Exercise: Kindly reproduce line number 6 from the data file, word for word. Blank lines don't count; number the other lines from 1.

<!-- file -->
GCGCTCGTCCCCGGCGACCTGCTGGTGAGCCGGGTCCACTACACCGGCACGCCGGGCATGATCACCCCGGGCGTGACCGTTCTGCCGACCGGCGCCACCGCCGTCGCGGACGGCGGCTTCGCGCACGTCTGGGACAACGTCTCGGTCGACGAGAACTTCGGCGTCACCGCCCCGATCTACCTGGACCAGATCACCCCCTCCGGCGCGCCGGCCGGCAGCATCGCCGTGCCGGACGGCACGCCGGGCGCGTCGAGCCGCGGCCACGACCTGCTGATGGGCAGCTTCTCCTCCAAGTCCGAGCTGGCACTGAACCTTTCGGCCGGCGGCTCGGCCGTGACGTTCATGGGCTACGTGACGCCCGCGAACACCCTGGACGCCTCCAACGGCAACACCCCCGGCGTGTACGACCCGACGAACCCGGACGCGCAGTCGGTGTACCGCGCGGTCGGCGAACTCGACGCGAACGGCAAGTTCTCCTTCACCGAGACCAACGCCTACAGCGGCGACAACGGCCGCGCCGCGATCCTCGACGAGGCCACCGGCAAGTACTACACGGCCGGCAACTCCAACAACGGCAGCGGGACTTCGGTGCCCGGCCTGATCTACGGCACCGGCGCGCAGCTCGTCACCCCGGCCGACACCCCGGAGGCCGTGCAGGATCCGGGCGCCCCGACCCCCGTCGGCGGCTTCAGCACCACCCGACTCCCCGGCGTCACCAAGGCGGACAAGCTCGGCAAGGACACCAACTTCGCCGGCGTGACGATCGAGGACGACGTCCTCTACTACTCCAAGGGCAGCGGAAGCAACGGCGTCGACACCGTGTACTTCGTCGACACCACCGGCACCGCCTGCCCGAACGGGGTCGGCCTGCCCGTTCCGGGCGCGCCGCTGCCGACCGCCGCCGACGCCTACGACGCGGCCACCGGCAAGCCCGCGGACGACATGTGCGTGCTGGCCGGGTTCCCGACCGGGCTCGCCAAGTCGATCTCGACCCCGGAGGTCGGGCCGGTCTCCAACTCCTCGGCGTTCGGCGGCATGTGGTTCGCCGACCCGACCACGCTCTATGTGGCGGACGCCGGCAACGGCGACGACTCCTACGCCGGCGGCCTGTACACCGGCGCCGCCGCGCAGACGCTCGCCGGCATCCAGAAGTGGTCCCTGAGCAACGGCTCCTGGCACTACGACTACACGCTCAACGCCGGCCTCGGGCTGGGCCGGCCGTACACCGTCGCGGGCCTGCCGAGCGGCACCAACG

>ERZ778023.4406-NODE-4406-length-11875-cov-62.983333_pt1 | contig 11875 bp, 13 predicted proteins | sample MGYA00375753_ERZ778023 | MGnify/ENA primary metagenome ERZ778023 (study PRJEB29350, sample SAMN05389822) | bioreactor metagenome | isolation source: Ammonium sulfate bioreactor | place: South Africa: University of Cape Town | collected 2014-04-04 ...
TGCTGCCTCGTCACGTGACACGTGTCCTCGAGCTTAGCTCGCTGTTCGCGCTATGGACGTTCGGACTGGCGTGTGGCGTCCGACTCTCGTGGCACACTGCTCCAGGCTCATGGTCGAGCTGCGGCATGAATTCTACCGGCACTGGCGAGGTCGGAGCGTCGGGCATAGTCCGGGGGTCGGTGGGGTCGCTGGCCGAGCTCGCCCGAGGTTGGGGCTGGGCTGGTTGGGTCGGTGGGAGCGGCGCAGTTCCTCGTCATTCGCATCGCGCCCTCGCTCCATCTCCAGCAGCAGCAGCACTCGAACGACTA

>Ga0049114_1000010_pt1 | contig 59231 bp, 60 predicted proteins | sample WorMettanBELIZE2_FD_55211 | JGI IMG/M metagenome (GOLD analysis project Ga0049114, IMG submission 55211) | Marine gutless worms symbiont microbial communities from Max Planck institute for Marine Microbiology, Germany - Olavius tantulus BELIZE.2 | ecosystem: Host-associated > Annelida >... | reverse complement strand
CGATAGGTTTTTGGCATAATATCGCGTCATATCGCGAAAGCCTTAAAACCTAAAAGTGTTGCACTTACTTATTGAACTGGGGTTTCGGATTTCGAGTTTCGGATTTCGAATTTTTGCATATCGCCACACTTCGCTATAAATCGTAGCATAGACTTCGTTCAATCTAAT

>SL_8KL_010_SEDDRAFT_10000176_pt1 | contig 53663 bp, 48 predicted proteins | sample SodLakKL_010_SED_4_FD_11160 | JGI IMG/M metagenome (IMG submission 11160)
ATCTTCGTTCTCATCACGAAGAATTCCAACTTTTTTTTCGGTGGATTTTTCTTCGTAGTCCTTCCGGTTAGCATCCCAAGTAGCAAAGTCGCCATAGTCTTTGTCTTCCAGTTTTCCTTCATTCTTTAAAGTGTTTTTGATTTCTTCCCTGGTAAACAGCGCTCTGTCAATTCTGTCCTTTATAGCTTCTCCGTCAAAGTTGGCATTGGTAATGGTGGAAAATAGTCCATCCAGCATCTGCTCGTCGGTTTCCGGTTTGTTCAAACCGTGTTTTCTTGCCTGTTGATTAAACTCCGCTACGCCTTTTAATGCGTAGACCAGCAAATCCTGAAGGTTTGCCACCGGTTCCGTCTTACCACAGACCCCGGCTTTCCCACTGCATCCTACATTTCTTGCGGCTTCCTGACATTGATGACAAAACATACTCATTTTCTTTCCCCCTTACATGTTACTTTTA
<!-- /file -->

>SL_8KL_010_SEDDRAFT_10000176_pt1 | contig 53663 bp, 48 predicted proteins | sample SodLakKL_010_SED_4_FD_11160 | JGI IMG/M metagenome (IMG submission 11160)